A Florida woman is suing Equifax over a 130-point error in her credit score that she says led to her being denied for a car loan. Equifax recently admitted that it had made similar errors in the credit scores for a large number of consumers, blaming the problem on faulty coding. Nydia Jenkins, the plaintiff, says her incorrectly lowered score was part of that group.
Jenkins’ lawsuit is a federal class-action suit and may eventually apply to others who attempted to get loans or other credit at the same time. In the suit, she claims she ended up having to take a loan with a substantially higher monthly repayment. Jenkins’ lawyers, John Morgan and John Yanchunis, think her story isn’t an isolated one and that the credit-scoring error may have affected applications for many people.
Equifax reported recently that for three weeks, starting in mid-March of 2022 and going through early April, the credit scores of an unknown number of people were miscalculated due to a coding problem. Mortgage lender Freddie Mac Single-Family says they were told that up to 12 percent of credit reports pulled during that three-week period may have had the scoring error.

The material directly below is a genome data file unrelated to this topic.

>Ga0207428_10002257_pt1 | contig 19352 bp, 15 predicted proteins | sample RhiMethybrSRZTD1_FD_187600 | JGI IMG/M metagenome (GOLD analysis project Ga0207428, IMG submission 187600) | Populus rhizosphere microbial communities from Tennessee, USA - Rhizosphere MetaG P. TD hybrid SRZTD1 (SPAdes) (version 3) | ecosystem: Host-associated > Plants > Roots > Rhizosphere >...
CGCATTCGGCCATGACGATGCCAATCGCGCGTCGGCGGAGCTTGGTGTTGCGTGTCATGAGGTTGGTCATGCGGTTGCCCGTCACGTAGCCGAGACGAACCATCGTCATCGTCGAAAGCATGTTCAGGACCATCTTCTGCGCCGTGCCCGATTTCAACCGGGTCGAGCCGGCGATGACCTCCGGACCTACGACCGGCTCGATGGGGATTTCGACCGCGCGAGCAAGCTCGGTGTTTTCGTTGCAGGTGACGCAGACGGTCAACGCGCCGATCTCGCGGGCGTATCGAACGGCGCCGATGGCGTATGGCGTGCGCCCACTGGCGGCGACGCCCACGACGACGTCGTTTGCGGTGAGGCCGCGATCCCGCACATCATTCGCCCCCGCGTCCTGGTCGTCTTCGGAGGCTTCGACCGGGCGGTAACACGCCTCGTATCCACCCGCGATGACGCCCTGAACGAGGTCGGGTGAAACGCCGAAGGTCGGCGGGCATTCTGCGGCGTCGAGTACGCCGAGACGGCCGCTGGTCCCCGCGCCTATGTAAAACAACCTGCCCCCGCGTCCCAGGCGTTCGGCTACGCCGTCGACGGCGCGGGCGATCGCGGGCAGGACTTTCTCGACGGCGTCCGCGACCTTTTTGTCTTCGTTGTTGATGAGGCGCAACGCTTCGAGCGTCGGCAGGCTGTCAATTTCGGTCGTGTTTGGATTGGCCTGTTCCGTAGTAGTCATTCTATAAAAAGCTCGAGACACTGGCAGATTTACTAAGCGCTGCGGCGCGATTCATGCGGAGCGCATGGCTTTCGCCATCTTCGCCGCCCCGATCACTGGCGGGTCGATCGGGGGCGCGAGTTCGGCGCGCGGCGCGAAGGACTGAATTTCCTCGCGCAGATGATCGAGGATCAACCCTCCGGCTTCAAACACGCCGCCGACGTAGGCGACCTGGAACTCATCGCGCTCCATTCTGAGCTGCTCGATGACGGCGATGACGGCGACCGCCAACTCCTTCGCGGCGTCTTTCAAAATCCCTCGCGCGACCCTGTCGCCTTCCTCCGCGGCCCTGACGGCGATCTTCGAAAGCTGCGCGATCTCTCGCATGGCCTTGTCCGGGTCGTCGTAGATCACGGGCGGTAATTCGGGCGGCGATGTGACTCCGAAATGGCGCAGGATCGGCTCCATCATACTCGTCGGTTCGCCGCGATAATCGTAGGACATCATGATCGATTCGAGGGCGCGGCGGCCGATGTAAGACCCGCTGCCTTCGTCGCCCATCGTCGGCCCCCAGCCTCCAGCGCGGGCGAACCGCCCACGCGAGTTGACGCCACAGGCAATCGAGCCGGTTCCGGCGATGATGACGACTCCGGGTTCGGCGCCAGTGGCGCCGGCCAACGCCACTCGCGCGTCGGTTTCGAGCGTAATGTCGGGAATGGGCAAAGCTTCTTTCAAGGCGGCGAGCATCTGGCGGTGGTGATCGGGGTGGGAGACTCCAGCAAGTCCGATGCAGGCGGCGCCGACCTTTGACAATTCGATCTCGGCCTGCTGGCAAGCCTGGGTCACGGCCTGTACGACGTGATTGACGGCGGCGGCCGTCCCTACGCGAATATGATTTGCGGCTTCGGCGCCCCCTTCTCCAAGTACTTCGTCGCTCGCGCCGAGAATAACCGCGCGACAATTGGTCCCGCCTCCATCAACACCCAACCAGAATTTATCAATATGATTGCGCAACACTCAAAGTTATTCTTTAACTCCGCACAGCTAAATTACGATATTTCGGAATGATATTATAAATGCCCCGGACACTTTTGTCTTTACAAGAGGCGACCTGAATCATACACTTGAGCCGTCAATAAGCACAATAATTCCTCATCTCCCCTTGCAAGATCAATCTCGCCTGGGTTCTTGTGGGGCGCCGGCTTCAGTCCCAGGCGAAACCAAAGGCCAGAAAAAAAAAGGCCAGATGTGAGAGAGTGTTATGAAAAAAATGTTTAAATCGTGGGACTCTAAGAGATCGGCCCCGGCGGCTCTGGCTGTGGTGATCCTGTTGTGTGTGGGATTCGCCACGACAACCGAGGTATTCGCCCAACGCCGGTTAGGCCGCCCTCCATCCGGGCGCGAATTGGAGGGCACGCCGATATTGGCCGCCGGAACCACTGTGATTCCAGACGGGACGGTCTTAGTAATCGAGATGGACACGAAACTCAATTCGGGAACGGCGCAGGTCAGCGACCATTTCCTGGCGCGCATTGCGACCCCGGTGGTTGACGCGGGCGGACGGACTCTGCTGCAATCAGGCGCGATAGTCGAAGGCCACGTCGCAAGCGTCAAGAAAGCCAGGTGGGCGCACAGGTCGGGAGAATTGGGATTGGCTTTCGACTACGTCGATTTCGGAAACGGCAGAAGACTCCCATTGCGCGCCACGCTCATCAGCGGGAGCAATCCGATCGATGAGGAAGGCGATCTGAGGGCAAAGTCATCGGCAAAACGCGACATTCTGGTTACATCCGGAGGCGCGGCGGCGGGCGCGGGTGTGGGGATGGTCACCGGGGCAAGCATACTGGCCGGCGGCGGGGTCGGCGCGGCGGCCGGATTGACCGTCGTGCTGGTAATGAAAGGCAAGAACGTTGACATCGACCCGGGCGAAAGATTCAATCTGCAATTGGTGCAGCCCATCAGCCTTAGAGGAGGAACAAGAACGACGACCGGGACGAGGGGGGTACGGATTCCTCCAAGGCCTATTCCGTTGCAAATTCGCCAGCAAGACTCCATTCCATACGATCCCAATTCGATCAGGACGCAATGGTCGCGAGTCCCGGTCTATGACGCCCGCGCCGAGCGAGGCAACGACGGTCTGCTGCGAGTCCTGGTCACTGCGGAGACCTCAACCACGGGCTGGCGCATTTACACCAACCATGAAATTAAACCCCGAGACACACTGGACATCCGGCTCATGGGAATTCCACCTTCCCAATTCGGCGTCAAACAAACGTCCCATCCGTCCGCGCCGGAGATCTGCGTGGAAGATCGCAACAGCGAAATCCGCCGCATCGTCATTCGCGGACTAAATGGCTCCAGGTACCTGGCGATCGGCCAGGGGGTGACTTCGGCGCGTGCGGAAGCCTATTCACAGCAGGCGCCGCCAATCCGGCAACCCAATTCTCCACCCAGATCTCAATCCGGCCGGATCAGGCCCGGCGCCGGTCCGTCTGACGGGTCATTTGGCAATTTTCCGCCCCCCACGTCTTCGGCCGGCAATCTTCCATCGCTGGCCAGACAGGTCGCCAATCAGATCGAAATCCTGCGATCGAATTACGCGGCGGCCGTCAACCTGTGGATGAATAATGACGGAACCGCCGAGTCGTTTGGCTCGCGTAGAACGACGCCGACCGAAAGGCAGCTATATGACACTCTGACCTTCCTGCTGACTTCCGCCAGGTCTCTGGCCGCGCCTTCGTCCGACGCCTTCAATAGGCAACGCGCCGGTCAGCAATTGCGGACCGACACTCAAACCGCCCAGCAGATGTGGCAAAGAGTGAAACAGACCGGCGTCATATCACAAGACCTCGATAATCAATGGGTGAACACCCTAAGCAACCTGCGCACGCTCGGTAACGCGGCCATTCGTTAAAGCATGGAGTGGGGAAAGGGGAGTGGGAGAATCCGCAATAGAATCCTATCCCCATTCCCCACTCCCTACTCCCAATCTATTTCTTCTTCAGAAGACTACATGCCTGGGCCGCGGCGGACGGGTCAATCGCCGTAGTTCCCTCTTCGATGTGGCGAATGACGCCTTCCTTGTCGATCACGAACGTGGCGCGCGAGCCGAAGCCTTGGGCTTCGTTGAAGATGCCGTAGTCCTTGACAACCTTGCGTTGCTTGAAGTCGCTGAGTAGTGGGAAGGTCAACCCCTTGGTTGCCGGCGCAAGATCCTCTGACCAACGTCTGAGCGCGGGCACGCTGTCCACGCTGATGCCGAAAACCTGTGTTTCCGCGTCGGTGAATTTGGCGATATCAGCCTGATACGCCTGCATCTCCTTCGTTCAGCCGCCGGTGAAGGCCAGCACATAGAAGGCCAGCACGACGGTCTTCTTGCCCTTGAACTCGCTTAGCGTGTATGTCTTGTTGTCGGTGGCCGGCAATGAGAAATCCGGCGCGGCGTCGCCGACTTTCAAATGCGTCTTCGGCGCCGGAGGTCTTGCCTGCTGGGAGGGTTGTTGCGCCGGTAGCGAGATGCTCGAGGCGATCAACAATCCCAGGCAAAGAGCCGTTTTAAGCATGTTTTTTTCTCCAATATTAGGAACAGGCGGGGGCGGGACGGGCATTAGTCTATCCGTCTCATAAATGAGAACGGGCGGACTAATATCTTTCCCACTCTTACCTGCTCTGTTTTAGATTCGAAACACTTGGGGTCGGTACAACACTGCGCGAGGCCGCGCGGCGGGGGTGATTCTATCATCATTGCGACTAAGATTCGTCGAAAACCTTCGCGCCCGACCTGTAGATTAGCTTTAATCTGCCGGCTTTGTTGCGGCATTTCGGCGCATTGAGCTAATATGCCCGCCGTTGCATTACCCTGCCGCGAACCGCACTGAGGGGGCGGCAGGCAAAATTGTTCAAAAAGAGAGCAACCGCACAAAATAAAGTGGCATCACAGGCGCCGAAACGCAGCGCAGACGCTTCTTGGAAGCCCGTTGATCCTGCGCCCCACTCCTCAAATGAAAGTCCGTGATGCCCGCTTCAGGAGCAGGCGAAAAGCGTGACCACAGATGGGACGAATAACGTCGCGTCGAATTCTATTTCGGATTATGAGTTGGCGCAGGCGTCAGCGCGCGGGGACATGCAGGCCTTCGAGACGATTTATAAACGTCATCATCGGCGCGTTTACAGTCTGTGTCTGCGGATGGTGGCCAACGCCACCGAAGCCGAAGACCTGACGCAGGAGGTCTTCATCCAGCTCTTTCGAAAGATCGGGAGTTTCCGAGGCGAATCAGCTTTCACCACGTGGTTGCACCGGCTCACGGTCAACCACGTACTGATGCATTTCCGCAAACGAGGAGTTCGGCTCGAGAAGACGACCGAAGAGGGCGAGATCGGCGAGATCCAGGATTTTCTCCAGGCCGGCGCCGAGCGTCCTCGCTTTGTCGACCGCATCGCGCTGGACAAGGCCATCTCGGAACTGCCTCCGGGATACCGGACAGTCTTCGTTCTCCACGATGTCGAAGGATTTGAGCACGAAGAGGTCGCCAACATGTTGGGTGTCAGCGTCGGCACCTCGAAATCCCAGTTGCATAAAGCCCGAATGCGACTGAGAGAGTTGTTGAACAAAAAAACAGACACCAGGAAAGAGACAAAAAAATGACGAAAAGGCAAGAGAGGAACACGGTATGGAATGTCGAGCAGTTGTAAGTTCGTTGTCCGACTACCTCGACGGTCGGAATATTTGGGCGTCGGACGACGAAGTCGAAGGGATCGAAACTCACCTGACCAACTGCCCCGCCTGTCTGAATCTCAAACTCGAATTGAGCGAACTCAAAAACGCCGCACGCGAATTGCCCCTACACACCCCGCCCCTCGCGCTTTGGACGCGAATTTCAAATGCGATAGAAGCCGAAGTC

Equifax issued a statement claiming their own analysis showed only a small number of people would have been affected when applying for credit and that a change in a credit score doesn’t necessarily translate to negative results on credit applications. However, another statement from Equifax noted that as many as 300,000 people might have had incorrect credit scores that were off by over 25 points.
Jenkins’ lawsuit is seeking undisclosed damages and asks that Equifax undergo an audit to find the actual number of scores that were mistakenly changed. The lawsuit also asks for financial help and reimbursement for people affected by the scoring error, including credit repair.
Credit scores are meant to give lenders an idea of how reliable a person might be with regard to paying back a loan or credit card balance. A drop in a credit score can result in someone being denied a loan or being forced to take a loan with a higher interest rate and higher monthly payments.